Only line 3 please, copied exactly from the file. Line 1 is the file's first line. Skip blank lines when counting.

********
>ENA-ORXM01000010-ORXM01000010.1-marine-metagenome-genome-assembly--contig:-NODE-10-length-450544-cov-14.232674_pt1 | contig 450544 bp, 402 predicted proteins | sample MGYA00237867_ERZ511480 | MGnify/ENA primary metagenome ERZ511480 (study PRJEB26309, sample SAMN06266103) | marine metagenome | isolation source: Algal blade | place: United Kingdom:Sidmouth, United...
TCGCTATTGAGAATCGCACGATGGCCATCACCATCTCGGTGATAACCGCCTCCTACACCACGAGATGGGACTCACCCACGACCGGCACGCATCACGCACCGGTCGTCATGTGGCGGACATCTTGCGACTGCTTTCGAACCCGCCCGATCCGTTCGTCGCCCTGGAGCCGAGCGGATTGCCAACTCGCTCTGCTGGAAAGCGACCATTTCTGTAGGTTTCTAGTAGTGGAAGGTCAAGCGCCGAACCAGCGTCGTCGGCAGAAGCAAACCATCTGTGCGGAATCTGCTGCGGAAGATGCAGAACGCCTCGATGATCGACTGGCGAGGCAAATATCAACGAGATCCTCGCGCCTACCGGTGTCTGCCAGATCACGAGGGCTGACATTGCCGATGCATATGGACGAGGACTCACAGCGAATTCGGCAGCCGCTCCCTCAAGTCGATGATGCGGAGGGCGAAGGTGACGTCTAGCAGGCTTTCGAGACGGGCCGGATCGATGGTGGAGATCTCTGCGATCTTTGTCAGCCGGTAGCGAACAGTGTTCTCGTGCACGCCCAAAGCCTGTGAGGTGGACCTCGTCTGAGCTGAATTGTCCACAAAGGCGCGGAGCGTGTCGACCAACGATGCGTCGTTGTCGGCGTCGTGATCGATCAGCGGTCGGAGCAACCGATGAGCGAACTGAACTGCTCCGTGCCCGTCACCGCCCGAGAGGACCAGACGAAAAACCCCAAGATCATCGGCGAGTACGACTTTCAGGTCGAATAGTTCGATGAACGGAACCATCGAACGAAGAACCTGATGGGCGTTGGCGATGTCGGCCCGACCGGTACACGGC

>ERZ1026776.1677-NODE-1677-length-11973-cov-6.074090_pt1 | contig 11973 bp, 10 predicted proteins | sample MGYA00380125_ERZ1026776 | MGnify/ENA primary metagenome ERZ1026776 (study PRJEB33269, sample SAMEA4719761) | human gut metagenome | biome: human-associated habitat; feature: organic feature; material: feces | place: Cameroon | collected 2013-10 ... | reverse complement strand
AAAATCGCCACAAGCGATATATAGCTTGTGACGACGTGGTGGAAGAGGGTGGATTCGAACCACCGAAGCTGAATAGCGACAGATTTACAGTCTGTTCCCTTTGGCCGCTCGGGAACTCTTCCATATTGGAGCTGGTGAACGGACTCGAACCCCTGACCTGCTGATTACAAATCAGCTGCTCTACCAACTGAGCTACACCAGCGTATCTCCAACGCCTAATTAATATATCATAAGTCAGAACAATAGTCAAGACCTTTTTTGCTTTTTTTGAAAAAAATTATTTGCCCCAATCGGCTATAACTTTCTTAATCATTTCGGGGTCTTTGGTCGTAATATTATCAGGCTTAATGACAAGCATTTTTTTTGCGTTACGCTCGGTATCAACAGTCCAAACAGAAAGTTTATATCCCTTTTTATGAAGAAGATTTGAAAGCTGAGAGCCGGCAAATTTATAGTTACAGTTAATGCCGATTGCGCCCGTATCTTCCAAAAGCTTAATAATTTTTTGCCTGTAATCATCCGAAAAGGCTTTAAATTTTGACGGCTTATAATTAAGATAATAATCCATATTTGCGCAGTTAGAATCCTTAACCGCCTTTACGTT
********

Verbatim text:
>ERZ1026776.1677-NODE-1677-length-11973-cov-6.074090_pt1 | contig 11973 bp, 10 predicted proteins | sample MGYA00380125_ERZ1026776 | MGnify/ENA primary metagenome ERZ1026776 (study PRJEB33269, sample SAMEA4719761) | human gut metagenome | biome: human-associated habitat; feature: organic feature; material: feces | place: Cameroon | collected 2013-10 ... | reverse complement strand